Living a privileged life has left me blind to the people living places where they do not have the right to my privileged life. I take for granted so many things that people in other places of the world potentially face capital punishment for.
Things like my freedom of expression. My right to express my opinions. Like this blog. Things like my right to have my own opinions. My right to believe what I want to believe without reprimandations. These rights are directly related to who this post is about.
There are countless other rights and freedoms, outlined in the Canadian Charter of Rights and Freedoms, that I have and take for granted because I haven’t lived without them since moving to Canada (which was nearly a decade ago). I haven’t had to live without them while growing into adolescence, which is when I would have felt their loss.
Unfortunately, the truth of the matter is that there are many parts of the world where people do not share my rights. Some of them don’t realize they do not share my freedom, and others condemn my country for giving them to me. But this post is not about how privileged I am. It is not about how ignorant I have been (which is very). This post is about an extraordinary man who knows about and believes in these freedoms, which he does not receive in his country. Now, I would write a post about Raif Badawi, but I cannot do it as well as Mark Aldrich has already done. So I will link his post about it here:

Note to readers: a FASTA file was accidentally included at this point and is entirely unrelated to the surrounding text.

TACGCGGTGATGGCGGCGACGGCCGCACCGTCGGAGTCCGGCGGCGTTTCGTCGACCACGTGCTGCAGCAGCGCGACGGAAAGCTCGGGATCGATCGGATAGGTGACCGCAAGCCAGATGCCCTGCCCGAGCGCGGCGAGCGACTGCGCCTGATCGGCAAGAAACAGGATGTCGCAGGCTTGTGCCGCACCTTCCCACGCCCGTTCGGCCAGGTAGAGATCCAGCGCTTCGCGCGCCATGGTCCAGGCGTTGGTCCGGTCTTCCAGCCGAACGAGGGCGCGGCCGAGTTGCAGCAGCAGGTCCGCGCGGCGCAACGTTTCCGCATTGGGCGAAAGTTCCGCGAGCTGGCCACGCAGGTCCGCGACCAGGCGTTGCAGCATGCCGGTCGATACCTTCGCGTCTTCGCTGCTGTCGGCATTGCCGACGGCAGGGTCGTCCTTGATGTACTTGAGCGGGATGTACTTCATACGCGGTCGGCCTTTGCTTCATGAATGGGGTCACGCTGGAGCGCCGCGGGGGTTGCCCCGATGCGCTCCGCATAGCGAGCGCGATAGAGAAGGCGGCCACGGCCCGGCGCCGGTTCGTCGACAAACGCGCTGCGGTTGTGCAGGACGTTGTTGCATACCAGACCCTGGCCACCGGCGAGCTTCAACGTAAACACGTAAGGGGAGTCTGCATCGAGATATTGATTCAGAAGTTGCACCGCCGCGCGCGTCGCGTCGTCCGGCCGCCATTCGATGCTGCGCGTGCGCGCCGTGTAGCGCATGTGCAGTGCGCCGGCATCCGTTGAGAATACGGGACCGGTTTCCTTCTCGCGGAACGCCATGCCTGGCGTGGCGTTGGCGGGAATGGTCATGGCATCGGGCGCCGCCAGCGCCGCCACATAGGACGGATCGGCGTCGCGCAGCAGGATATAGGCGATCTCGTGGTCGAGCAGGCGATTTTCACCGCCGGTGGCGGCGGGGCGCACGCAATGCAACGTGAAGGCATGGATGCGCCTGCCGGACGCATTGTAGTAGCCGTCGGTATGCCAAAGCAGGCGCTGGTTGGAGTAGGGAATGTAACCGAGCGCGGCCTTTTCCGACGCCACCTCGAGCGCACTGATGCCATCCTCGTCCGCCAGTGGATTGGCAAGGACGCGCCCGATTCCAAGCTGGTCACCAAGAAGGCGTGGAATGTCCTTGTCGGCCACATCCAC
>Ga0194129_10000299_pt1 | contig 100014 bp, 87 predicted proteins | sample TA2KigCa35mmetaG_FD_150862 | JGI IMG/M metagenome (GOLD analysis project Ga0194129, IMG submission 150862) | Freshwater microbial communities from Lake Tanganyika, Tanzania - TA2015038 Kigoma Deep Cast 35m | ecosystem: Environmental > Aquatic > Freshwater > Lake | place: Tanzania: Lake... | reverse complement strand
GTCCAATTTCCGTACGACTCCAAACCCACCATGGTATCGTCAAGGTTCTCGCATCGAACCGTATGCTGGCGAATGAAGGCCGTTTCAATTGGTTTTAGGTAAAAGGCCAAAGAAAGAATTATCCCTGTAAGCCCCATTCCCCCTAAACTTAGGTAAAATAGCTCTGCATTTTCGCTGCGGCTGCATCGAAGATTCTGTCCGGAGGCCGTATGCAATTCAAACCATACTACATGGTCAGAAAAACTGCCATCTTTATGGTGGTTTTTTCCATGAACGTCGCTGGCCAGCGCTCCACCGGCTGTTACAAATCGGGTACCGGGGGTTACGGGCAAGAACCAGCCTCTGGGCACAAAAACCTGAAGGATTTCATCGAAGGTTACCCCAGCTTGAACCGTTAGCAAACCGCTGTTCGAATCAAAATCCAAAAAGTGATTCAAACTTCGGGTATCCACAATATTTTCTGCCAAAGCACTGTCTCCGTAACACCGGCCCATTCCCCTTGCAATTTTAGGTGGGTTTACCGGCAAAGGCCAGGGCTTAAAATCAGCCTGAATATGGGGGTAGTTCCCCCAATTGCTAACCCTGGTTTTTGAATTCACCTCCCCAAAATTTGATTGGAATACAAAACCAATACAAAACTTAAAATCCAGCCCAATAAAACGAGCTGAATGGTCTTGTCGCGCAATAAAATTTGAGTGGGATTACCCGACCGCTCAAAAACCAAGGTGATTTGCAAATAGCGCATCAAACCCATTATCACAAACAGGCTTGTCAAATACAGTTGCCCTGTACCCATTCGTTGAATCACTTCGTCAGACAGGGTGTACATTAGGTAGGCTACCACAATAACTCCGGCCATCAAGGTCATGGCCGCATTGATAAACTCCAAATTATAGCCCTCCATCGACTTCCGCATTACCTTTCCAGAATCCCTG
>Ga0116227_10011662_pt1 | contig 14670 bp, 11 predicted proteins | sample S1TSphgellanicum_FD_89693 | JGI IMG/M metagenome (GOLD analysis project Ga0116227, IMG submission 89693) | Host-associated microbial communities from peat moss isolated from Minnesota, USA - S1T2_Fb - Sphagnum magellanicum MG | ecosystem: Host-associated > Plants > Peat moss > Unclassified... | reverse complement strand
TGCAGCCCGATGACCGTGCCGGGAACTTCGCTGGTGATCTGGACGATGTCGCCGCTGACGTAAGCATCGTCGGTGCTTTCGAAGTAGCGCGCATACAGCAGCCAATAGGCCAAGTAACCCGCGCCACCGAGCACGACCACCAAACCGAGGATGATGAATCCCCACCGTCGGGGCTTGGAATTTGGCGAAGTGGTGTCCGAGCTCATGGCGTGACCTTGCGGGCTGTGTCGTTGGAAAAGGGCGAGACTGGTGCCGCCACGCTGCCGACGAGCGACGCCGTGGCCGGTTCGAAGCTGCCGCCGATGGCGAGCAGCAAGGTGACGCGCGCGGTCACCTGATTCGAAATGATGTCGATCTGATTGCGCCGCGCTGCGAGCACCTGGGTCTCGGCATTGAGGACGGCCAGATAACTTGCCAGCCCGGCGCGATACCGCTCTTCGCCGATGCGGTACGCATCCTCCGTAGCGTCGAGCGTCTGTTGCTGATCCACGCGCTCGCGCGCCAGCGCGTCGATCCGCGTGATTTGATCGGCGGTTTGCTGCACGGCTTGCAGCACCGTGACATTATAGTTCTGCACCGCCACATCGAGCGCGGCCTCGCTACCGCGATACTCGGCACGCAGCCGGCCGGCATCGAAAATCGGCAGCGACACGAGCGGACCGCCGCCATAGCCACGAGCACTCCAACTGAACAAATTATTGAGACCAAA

I have only recently become aware of this specific situation (I did mention I was ignorant…). My shock at hearing that a man was arrested, charged, jailed and faces not only cruel punishment but also an enormous fine for doing nothing but posting his views on a blog is indescribable. I suppose in some deep recess of my mind I knew this happened in the world, but to read about an actual specific case made me realize just how often it happens and just how real it is. I am, as my Gravatar profile states, waking up to the world around me. I am learning about the cruelty in it. And I am watching the brave people who stand up and fight against this cruelty. I hope that I possess the courage to be one of them.
My heart goes out to Raif Badawi and his family. I cannot even begin to imagine how torturous this must feel for all involved. And, sadly, I can’t do much about it but spread the word. So that is what I am doing with this post. Please take the time to read the post I linked to.
Image: Google, Flickr